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People Who Have Sex Soon After Heart Attacks Live Longer


Stephen Luntz

Stephen has a science degree with a major in physics, an arts degree with majors in English Literature and History and Philosophy of Science and a Graduate Diploma in Science Communication.

Freelance Writer

heart attack

After a heart attack, getting back in the sack might seem like the worst thing to do, but in fact having at least as much sexual activity after an attack as before is linked to longer life expectancy. Elnur/Shutterstock

Now here's some exciting news. Far from it being important to abstain from sex for a long time after a heart attack, as has been assumed, people who quickly return to making the beast with two backs are likely to live longer. Skeptics might question the direction of causality, proposing that those who have made a good recovery are likely to feel frisky, but do we really want to listen to them? Why not just conclude sex is good for your health, and maybe ask your doctor for a prescription?

Excitement and strenuous exercise can trigger heart attacks and are probably more strongly associated with these events in the public mind than is really accurate. Consequently, combining both has usually been thought of as a definite no for people recovering from myocardial infractions.


However, science is all about challenging assumptions, and while that frequently involves delivering news most people don't want to hear, there are exceptions. Professor Yariv Gerber of Tel Aviv University conducted a study on 495 people who were hospitalized for a first heart attack in 1992-93. All were under 65 and 90 percent were male.

The participants were asked about their frequency of sexual activity in the year before the attack and 3-6 months after the event. Almost half either reduced their sexual activity after the event or stopped entirely, while 53 percent maintained a similar sex life or even upped their rate.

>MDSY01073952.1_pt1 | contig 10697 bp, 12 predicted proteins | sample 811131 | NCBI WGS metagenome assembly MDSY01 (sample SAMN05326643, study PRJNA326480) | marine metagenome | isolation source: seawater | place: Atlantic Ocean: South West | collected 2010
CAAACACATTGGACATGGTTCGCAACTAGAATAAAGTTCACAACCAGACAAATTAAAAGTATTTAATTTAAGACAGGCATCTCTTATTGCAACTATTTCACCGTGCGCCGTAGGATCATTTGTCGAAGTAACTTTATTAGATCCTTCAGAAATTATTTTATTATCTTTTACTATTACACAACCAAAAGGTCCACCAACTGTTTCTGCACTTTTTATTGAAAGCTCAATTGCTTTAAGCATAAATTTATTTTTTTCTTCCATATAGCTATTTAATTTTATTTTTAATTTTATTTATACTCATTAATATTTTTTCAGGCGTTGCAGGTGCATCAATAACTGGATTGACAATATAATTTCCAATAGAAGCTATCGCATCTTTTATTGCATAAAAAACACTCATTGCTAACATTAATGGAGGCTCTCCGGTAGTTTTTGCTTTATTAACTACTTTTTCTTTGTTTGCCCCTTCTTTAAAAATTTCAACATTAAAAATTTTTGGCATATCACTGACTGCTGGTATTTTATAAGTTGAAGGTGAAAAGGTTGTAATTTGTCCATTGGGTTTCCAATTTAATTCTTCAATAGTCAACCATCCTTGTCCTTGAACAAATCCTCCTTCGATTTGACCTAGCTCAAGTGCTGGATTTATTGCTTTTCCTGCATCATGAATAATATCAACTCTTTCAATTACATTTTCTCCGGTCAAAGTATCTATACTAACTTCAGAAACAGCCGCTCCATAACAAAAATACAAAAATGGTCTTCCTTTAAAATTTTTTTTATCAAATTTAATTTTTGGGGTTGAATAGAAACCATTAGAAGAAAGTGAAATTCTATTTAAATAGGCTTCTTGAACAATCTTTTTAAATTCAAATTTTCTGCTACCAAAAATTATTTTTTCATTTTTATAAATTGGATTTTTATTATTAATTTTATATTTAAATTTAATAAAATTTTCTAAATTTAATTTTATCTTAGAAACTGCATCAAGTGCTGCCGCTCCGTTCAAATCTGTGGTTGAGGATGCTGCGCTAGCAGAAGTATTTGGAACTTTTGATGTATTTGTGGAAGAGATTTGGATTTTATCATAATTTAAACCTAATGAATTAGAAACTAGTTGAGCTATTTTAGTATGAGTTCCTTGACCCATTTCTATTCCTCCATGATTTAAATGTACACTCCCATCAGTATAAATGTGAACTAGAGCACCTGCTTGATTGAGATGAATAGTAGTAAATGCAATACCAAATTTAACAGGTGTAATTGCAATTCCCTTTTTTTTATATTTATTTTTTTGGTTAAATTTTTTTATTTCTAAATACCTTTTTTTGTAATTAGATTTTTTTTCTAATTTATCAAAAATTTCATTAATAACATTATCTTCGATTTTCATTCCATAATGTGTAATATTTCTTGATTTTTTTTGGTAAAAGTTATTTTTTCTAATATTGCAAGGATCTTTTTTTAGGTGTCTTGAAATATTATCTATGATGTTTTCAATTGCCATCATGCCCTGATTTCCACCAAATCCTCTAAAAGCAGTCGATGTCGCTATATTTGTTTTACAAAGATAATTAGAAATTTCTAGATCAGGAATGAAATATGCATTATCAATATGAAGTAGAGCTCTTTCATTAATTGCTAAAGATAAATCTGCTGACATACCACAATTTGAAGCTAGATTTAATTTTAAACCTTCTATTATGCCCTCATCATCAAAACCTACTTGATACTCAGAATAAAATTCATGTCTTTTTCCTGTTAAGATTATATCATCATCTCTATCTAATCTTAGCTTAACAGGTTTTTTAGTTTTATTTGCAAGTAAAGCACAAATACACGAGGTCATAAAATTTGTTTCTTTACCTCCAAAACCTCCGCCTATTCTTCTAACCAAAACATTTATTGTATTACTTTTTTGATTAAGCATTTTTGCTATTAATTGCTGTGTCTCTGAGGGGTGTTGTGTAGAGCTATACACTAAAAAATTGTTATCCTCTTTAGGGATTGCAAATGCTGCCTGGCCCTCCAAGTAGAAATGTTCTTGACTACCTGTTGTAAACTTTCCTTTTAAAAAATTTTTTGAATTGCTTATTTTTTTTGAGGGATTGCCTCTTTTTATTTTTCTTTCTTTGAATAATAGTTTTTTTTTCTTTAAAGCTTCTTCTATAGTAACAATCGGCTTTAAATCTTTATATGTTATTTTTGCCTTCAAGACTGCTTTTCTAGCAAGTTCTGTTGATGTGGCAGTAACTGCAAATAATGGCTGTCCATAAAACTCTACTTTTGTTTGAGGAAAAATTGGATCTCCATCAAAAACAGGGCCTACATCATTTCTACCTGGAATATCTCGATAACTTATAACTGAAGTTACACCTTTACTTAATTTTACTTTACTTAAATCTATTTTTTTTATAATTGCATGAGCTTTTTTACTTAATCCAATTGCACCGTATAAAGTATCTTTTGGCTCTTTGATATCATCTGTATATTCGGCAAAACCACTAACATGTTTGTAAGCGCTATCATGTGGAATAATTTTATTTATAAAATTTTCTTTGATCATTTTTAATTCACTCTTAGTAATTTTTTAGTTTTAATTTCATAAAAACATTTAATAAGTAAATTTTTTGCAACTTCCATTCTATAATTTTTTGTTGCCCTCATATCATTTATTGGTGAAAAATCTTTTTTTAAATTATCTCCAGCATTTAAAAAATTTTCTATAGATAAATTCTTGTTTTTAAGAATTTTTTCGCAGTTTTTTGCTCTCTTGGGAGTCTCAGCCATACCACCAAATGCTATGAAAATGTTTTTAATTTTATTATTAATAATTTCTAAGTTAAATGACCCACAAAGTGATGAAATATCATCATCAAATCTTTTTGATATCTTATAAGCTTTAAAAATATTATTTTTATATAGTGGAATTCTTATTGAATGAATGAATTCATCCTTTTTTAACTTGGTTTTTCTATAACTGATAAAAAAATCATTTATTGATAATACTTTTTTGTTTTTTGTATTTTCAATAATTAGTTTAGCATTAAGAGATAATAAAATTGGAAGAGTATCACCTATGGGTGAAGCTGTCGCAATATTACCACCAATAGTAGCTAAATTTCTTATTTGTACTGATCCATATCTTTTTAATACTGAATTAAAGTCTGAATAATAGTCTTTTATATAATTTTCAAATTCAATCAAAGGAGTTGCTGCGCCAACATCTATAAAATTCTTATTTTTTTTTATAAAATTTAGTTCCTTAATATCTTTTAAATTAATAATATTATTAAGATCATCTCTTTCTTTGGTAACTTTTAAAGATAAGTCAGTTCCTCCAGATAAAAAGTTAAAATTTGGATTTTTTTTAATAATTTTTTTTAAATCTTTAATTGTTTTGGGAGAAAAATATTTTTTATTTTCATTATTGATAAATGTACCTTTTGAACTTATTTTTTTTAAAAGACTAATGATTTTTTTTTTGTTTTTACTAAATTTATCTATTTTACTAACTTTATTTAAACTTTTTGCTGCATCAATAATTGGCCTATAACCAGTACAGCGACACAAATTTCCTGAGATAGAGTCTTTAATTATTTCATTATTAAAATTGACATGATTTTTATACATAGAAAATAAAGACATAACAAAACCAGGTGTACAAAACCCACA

More than two decades later, 43 percent of participants had died, Gerber reports in the European Journal of Preventative Cardiology. Those who had at least as much sex after the heart attack as before were 35 percent less likely to be in that unfortunate category after controlling for obvious risk factors. Intriguingly, most of the reduced risk of death came not from a lower chance of another heart attack, but from evading other threats, notably cancer.

"Sexuality and sexual activity are markers of wellbeing, Resumption of sexual activity soon after a heart attack may be a part of one's self-perception as a healthy, functioning, young and energetic person," Gerber pointed out in a statement. "This may lead to a healthier lifestyle generally."


Gerber speculates those who perceive their health as poor might be less likely to get cancer screening tests and therefore more likely to die of anything they have. Alternatively, abundant sex may have represented a reason to stay alive and therefore get screened.

With the average age of participants being 53 and such a heavy gender skew, the results may not be universally applicable. However, they do fit with a 2015 study that debunked the idea sex frequently triggers heart attacks, concluding the exercise benefits probably provide a protective effect.


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